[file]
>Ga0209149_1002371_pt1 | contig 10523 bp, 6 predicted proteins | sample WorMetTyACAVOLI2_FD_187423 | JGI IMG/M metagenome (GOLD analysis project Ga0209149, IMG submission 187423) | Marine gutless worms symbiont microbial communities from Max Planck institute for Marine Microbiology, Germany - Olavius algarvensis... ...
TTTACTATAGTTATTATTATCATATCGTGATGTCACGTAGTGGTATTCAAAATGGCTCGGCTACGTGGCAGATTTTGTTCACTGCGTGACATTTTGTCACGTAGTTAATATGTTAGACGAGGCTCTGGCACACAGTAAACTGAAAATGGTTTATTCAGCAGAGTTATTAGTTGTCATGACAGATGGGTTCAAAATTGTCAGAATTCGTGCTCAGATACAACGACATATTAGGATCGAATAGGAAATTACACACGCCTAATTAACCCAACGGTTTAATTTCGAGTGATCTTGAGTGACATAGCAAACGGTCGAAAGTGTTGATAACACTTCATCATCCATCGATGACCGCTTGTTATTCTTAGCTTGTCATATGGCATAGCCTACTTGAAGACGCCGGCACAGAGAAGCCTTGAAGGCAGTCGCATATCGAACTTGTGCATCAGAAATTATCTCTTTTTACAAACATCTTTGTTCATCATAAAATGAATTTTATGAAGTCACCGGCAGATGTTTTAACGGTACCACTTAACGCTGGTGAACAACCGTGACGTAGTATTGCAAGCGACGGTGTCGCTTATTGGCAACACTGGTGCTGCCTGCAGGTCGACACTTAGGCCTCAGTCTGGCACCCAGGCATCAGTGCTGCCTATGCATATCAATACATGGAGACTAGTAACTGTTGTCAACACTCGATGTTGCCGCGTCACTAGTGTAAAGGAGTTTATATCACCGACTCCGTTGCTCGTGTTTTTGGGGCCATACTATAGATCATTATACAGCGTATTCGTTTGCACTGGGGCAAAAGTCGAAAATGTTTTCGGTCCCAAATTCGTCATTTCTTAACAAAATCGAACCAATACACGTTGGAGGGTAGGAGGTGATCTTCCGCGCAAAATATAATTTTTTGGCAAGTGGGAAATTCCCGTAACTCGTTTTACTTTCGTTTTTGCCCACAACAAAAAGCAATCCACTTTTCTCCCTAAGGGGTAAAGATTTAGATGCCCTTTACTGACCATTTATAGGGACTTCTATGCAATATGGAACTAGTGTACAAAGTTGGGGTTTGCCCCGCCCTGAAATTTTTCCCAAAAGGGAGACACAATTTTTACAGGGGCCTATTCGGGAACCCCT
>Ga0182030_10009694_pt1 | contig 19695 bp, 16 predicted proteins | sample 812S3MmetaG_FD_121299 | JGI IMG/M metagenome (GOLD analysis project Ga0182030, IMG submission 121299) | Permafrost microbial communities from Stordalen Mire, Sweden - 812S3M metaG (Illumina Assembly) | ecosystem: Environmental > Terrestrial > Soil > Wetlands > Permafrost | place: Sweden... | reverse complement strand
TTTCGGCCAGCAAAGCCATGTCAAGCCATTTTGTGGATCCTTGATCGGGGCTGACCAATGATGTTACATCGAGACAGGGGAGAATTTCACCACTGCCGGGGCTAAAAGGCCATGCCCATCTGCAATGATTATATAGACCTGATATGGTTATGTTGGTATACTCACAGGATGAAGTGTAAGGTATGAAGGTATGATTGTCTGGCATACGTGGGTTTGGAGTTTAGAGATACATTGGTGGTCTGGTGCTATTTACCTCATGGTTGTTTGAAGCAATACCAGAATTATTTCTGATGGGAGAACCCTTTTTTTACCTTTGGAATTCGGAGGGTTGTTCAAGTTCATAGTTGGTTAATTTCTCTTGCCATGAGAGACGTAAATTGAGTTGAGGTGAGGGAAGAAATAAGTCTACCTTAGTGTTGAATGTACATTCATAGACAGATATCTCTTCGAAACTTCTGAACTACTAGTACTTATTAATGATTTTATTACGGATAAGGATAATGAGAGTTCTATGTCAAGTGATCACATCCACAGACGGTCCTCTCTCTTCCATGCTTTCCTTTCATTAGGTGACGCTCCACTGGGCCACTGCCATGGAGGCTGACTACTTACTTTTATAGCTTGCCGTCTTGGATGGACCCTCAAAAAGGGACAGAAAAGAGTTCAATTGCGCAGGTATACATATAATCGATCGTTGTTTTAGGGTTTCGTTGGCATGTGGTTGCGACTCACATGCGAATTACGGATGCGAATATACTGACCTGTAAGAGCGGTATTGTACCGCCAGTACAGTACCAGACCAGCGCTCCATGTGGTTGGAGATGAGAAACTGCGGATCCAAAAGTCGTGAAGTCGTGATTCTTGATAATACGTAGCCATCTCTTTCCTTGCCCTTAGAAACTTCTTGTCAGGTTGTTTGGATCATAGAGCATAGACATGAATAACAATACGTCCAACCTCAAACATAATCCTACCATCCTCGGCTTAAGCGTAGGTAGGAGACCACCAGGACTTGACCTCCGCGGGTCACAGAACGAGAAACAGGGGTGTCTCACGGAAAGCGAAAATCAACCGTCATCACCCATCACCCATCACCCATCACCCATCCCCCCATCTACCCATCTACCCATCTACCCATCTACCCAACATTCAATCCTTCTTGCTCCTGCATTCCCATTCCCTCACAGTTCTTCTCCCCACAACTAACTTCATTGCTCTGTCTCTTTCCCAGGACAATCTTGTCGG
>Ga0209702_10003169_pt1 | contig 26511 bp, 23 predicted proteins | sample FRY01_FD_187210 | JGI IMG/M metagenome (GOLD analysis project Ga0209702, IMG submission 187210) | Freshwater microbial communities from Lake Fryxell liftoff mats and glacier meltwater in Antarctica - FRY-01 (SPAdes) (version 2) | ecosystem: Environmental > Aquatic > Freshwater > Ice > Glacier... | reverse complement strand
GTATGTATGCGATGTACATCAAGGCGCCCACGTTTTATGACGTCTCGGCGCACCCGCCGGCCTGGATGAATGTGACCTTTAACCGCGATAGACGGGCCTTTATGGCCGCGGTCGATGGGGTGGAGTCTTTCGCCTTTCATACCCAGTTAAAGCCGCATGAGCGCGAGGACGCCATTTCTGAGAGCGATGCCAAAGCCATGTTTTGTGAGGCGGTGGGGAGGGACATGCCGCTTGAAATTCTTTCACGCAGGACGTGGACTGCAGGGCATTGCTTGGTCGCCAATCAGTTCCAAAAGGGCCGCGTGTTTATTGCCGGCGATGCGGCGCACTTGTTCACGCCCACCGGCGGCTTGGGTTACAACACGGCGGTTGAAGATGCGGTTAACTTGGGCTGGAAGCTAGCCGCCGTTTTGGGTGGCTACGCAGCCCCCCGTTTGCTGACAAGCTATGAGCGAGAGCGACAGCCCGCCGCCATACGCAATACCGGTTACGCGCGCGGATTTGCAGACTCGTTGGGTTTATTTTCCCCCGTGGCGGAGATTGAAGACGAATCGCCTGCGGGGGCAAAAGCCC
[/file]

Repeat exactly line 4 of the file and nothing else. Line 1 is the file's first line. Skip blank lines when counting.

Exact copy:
TTTCGGCCAGCAAAGCCATGTCAAGCCATTTTGTGGATCCTTGATCGGGGCTGACCAATGATGTTACATCGAGACAGGGGAGAATTTCACCACTGCCGGGGCTAAAAGGCCATGCCCATCTGCAATGATTATATAGACCTGATATGGTTATGTTGGTATACTCACAGGATGAAGTGTAAGGTATGAAGGTATGATTGTCTGGCATACGTGGGTTTGGAGTTTAGAGATACATTGGTGGTCTGGTGCTATTTACCTCATGGTTGTTTGAAGCAATACCAGAATTATTTCTGATGGGAGAACCCTTTTTTTACCTTTGGAATTCGGAGGGTTGTTCAAGTTCATAGTTGGTTAATTTCTCTTGCCATGAGAGACGTAAATTGAGTTGAGGTGAGGGAAGAAATAAGTCTACCTTAGTGTTGAATGTACATTCATAGACAGATATCTCTTCGAAACTTCTGAACTACTAGTACTTATTAATGATTTTATTACGGATAAGGATAATGAGAGTTCTATGTCAAGTGATCACATCCACAGACGGTCCTCTCTCTTCCATGCTTTCCTTTCATTAGGTGACGCTCCACTGGGCCACTGCCATGGAGGCTGACTACTTACTTTTATAGCTTGCCGTCTTGGATGGACCCTCAAAAAGGGACAGAAAAGAGTTCAATTGCGCAGGTATACATATAATCGATCGTTGTTTTAGGGTTTCGTTGGCATGTGGTTGCGACTCACATGCGAATTACGGATGCGAATATACTGACCTGTAAGAGCGGTATTGTACCGCCAGTACAGTACCAGACCAGCGCTCCATGTGGTTGGAGATGAGAAACTGCGGATCCAAAAGTCGTGAAGTCGTGATTCTTGATAATACGTAGCCATCTCTTTCCTTGCCCTTAGAAACTTCTTGTCAGGTTGTTTGGATCATAGAGCATAGACATGAATAACAATACGTCCAACCTCAAACATAATCCTACCATCCTCGGCTTAAGCGTAGGTAGGAGACCACCAGGACTTGACCTCCGCGGGTCACAGAACGAGAAACAGGGGTGTCTCACGGAAAGCGAAAATCAACCGTCATCACCCATCACCCATCACCCATCACCCATCCCCCCATCTACCCATCTACCCATCTACCCATCTACCCAACATTCAATCCTTCTTGCTCCTGCATTCCCATTCCCTCACAGTTCTTCTCCCCACAACTAACTTCATTGCTCTGTCTCTTTCCCAGGACAATCTTGTCGG